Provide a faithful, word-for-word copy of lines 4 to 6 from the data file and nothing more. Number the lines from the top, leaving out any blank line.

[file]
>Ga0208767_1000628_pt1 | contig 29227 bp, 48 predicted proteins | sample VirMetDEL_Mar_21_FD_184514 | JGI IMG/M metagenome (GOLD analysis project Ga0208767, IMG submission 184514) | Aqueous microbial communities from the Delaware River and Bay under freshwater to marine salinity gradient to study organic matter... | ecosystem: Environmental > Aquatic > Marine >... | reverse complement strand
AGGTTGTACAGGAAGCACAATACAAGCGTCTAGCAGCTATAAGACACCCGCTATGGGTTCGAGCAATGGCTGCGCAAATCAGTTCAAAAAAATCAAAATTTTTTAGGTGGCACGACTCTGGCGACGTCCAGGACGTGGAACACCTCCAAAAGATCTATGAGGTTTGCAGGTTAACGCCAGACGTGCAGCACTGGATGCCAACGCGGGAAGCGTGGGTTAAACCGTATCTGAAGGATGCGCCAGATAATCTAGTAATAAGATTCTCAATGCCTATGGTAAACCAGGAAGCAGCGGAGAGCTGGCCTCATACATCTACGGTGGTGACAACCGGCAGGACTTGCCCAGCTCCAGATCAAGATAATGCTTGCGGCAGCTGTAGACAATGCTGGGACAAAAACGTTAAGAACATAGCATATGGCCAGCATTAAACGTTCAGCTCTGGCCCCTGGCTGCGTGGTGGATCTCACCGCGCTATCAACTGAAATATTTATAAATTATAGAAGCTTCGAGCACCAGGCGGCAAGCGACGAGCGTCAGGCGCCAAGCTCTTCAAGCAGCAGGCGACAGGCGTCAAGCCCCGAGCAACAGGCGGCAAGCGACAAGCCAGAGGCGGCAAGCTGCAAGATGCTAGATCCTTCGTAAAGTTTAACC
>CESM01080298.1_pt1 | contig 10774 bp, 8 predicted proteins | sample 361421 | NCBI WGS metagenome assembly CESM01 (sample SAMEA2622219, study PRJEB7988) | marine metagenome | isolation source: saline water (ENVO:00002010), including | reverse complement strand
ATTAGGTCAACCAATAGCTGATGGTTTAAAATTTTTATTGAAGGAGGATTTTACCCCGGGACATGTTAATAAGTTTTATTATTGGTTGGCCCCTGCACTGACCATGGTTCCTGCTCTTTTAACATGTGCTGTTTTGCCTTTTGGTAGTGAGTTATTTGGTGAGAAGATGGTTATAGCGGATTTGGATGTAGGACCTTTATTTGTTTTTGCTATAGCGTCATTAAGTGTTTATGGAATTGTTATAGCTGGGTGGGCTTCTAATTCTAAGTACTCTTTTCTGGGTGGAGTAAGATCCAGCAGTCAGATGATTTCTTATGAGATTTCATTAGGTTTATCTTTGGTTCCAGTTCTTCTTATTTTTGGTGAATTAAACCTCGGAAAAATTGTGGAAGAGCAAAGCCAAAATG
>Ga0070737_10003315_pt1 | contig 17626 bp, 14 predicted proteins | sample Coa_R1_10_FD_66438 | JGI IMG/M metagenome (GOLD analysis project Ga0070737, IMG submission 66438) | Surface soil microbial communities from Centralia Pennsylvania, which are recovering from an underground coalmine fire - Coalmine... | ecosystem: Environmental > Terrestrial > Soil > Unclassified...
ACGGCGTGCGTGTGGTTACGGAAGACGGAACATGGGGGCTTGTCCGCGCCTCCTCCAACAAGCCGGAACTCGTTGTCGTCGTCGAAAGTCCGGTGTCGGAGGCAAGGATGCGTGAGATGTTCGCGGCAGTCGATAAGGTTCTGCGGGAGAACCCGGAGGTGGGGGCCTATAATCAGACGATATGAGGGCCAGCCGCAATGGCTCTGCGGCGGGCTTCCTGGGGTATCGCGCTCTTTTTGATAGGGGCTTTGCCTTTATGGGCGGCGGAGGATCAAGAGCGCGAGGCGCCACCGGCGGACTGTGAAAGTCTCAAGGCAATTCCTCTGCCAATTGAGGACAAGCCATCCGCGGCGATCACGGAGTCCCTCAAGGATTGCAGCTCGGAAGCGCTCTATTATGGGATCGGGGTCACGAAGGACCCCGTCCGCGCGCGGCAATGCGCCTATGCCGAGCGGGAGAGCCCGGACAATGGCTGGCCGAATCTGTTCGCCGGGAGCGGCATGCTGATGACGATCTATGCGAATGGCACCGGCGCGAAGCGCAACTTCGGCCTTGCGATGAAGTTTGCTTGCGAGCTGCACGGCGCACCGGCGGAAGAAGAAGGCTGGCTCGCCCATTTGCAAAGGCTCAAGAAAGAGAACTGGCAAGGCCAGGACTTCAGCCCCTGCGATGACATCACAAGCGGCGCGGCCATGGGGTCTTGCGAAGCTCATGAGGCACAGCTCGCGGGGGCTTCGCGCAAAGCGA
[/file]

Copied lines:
ATTAGGTCAACCAATAGCTGATGGTTTAAAATTTTTATTGAAGGAGGATTTTACCCCGGGACATGTTAATAAGTTTTATTATTGGTTGGCCCCTGCACTGACCATGGTTCCTGCTCTTTTAACATGTGCTGTTTTGCCTTTTGGTAGTGAGTTATTTGGTGAGAAGATGGTTATAGCGGATTTGGATGTAGGACCTTTATTTGTTTTTGCTATAGCGTCATTAAGTGTTTATGGAATTGTTATAGCTGGGTGGGCTTCTAATTCTAAGTACTCTTTTCTGGGTGGAGTAAGATCCAGCAGTCAGATGATTTCTTATGAGATTTCATTAGGTTTATCTTTGGTTCCAGTTCTTCTTATTTTTGGTGAATTAAACCTCGGAAAAATTGTGGAAGAGCAAAGCCAAAATG
>Ga0070737_10003315_pt1 | contig 17626 bp, 14 predicted proteins | sample Coa_R1_10_FD_66438 | JGI IMG/M metagenome (GOLD analysis project Ga0070737, IMG submission 66438) | Surface soil microbial communities from Centralia Pennsylvania, which are recovering from an underground coalmine fire - Coalmine... | ecosystem: Environmental > Terrestrial > Soil > Unclassified...
ACGGCGTGCGTGTGGTTACGGAAGACGGAACATGGGGGCTTGTCCGCGCCTCCTCCAACAAGCCGGAACTCGTTGTCGTCGTCGAAAGTCCGGTGTCGGAGGCAAGGATGCGTGAGATGTTCGCGGCAGTCGATAAGGTTCTGCGGGAGAACCCGGAGGTGGGGGCCTATAATCAGACGATATGAGGGCCAGCCGCAATGGCTCTGCGGCGGGCTTCCTGGGGTATCGCGCTCTTTTTGATAGGGGCTTTGCCTTTATGGGCGGCGGAGGATCAAGAGCGCGAGGCGCCACCGGCGGACTGTGAAAGTCTCAAGGCAATTCCTCTGCCAATTGAGGACAAGCCATCCGCGGCGATCACGGAGTCCCTCAAGGATTGCAGCTCGGAAGCGCTCTATTATGGGATCGGGGTCACGAAGGACCCCGTCCGCGCGCGGCAATGCGCCTATGCCGAGCGGGAGAGCCCGGACAATGGCTGGCCGAATCTGTTCGCCGGGAGCGGCATGCTGATGACGATCTATGCGAATGGCACCGGCGCGAAGCGCAACTTCGGCCTTGCGATGAAGTTTGCTTGCGAGCTGCACGGCGCACCGGCGGAAGAAGAAGGCTGGCTCGCCCATTTGCAAAGGCTCAAGAAAGAGAACTGGCAAGGCCAGGACTTCAGCCCCTGCGATGACATCACAAGCGGCGCGGCCATGGGGTCTTGCGAAGCTCATGAGGCACAGCTCGCGGGGGCTTCGCGCAAAGCGA